It is still relatively early in the season for the 2016 presidential election cycle, but that hasn't stopped the media from making bold predictions and analyzing every bit of PAC spending for every candidate.
Hillary Clinton and challenger Vermont independent Senator Bernie Sanders along with a few less-notable candidates, make up the Democratic field. Meanwhile, the quest for the Republican nomination is still split largely between more than a dozen hopefuls. Here is a breakdown of how each party fares in raising funds early in the cycle and what they need to remember about compliance as their fundraising efforts really start to gain momentum.
RNC outspends Democrats
The Republican National Committee filed its June Monthly Federal Election Commission report which showed that in May, the group raised more than $10 million and spent slightly less than $9 million.
The group noted that more than $150,000 of this money was spent directly attacking Democratic candidate and fundraising expert Hillary Clinton. This included $10,000 spent on Twitter ads, $20,000 for radio ads on Pandora and $100,000 in paid Facebook advertising.
Meanwhile, the Democratic National Committee took in $4.5 million in May and reported $5.4 million in disbursements.
Individual PACs ramp up fundraising
The heaviest-hitting Super PAC in May was the NextGen Climate Action PAC, which advocates for climate change and candidates who will support it. The group took in $5 million in May and most of it came from a single donation by Tom Steyer, a hedge fund manager who also founded the nonprofit NextGen Climate.
And no Super PAC update is complete without mentioning Jeb Bush's war chest. News affiliates in Florida say his supporting PAC, Right to Rise, is expected to begin a TV ad campaign soon. According to the Tampa Bay Times, the group recently looked into advertising rates on WFTX-TV, which covers the Naples and Fort Myers areas. The news outlet also stated that Florida junior Senator Marco Rubio is also expected to start running ads in the state.
With activity picking up, compliance must remain top of mind
It is easy for these fundraising groups to get caught up in the 2016 election fever, but considering that the FEC and Department of Justice recently handed out their first ever prison sentence for FEC reporting compliance issues, compliance should be at the heart of every decision related to PAC fundraising and spending.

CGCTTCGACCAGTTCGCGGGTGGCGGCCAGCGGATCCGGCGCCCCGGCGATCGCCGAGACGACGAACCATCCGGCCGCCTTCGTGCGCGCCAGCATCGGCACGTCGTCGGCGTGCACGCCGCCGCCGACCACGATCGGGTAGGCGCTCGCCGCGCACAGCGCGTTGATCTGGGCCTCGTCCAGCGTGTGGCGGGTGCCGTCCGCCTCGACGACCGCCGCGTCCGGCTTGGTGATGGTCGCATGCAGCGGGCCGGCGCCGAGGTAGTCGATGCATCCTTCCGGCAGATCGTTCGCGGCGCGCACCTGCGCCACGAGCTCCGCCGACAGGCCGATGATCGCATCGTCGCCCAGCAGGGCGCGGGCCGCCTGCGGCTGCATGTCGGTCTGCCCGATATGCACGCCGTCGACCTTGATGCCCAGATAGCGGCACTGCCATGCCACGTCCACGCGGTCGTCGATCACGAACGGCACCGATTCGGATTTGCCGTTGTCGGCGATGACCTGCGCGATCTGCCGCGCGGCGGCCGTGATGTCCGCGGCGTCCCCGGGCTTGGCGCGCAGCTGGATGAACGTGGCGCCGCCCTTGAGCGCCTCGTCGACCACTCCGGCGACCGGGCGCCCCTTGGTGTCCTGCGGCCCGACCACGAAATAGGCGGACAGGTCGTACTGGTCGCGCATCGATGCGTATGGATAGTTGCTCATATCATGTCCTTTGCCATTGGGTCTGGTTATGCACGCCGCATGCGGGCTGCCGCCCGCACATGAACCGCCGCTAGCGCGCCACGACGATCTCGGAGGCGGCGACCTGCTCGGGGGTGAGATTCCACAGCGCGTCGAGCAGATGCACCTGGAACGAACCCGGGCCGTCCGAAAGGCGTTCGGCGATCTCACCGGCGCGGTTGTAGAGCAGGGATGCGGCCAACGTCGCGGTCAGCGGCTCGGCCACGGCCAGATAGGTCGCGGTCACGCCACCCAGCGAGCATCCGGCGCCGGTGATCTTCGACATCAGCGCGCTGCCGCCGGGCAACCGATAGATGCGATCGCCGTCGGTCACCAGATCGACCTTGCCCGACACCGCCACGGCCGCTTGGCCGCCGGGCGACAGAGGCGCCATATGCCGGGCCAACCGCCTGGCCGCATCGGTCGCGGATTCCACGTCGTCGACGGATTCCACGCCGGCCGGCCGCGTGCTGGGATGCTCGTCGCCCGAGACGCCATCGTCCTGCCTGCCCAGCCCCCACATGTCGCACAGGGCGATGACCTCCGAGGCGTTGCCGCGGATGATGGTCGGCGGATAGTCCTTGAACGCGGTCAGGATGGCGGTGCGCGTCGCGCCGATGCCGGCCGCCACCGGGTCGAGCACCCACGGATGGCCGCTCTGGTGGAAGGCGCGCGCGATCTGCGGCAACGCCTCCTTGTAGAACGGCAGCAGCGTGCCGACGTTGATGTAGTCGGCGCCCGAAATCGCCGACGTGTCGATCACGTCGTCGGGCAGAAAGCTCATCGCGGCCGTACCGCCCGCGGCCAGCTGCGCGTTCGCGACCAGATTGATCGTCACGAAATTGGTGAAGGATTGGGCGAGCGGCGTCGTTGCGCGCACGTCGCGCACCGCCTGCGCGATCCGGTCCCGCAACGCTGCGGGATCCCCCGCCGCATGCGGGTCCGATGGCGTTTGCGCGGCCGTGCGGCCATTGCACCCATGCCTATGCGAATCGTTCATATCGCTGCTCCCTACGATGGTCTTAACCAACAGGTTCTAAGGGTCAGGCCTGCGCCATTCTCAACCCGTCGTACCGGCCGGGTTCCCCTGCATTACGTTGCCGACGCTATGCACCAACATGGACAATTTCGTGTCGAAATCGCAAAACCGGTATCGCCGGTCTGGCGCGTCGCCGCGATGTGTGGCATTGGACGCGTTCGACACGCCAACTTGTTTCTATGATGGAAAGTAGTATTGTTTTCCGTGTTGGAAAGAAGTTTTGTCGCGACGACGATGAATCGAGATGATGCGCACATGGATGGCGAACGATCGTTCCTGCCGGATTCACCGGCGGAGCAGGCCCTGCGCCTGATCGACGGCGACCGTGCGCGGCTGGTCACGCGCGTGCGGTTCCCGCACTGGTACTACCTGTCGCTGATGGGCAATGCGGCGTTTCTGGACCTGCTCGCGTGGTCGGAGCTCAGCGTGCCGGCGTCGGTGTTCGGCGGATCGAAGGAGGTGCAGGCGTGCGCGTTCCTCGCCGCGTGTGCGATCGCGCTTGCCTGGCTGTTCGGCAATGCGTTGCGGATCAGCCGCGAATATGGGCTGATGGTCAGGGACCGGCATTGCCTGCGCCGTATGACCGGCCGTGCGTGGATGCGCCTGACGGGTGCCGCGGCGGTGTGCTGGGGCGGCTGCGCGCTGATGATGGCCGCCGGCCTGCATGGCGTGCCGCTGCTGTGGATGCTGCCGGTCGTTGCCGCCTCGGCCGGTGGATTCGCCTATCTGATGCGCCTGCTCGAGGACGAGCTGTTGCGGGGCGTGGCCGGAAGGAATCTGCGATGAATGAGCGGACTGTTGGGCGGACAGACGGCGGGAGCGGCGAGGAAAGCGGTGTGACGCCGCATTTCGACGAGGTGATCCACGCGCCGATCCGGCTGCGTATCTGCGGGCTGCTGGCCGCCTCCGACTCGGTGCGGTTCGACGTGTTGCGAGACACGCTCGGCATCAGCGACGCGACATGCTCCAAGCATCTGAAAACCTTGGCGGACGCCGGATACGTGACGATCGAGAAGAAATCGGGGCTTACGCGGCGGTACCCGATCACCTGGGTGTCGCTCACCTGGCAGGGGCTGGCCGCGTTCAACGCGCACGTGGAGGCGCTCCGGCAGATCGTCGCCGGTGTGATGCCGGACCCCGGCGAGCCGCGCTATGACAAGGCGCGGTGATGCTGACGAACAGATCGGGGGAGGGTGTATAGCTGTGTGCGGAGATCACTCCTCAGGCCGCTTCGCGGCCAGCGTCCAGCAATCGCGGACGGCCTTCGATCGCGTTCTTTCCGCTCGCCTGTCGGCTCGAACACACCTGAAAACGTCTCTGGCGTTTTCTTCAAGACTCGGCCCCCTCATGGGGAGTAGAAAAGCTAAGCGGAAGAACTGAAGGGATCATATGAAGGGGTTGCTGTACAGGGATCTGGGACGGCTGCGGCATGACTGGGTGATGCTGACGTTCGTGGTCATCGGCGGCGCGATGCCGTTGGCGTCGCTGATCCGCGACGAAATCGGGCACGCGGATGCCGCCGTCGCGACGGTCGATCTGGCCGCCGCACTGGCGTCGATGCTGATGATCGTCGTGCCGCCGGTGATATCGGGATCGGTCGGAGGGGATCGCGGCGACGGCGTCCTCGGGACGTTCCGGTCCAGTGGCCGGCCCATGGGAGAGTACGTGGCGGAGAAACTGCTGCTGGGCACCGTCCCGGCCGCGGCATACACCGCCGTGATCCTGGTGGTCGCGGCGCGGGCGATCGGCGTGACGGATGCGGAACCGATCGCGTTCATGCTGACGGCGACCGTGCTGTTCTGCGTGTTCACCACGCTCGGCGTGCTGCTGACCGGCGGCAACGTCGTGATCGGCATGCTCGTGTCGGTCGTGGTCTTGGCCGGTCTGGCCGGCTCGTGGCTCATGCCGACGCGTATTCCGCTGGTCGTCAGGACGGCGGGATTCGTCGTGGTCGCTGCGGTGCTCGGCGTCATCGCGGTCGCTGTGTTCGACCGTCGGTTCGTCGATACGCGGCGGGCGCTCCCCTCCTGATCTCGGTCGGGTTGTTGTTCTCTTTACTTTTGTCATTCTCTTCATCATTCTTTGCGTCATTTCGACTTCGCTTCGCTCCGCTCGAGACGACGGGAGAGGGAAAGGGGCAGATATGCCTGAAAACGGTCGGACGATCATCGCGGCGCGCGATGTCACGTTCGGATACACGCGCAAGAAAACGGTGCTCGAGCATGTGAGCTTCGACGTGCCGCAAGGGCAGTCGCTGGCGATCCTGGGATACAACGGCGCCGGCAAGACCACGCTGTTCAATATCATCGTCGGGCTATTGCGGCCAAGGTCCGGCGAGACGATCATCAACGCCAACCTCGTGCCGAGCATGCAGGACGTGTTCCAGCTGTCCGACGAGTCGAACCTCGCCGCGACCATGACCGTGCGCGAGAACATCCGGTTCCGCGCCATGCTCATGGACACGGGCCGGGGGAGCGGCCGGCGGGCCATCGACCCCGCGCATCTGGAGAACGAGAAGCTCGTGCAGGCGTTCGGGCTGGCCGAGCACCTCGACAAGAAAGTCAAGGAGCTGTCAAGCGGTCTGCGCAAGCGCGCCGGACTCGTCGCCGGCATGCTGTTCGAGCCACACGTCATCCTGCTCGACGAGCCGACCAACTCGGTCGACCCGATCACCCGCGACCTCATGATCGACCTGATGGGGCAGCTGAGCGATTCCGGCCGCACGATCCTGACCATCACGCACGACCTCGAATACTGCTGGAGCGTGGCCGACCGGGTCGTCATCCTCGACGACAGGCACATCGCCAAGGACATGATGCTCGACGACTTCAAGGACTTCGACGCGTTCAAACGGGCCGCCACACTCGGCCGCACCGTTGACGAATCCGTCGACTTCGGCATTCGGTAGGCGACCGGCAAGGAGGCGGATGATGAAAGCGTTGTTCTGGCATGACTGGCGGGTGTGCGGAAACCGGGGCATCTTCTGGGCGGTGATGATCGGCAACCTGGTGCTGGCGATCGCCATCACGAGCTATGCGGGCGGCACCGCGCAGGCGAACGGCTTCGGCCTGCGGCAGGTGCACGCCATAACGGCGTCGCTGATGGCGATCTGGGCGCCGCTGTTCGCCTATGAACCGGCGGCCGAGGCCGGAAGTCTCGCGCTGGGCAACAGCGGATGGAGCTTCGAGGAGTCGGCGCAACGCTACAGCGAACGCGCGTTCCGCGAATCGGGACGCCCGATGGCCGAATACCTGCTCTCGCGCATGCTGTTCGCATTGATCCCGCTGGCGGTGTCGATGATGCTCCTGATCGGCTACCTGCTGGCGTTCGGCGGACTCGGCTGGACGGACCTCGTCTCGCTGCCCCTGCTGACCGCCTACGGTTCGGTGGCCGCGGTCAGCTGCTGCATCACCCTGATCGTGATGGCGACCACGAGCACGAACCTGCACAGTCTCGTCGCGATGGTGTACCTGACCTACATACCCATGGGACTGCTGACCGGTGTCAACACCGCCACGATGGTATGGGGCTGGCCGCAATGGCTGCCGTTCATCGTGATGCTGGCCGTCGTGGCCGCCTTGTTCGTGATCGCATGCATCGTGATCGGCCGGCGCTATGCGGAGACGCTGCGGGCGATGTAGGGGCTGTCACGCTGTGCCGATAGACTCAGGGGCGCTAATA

"Compliance should still be at the heart of every decision."
According to Campaigns and Elections, one of the most important compliance measures Super PACs need to keep in mind lies in maintaining complete independence from the hard money that is raised by campaigns, PACs and the Party itself. If the FEC finds that any contribution is made "in cooperation, consultation or concert with, or at the request or suggestion of, any candidate, or his or her authorized committees or agents, or a political party committee or its agents," then it could conduct a deeper investigation.
The reasoning behind this is simple: Super PACs, unlike other groups, can accept an unlimited number of contributions from a very wide range of sources, including corporations and labor unions. This important stipulation makes what would normally have been an excessive contribution a completely legal contribution. However, if the Super PAC is found to have been coordinating with the official campaign, it could mean jail time for the PAC manager – as was the result of the recent case against Virginia political operative Tyler Harber.
Focus on transparency
With such large amounts of money changing hands, it's no wonder there are Federal Election Commission reporting guidelines designed strictly for Super PACs. Transparency is a large factor and all Super PACs are required to file special reports with the FEC, called Independent Expenditure reports.
According to the media outlet, these reports are required anytime a Super PAC makes independent expenditures that combine to be more than $10,000 and these must be filed within 2 days of the expenditure. In the 20 days before the election, this reporting threshold is lowered to $1,000 in the aggregate that must be reported within 24 hours.
As fundraising picks up for all candidates involved in the 2016 race – on both sides of the aisle – it will be critical to make sure to have the appropriate PAC compliance help that will guide you throughout the reporting process and keep your PAC and your organization compliant.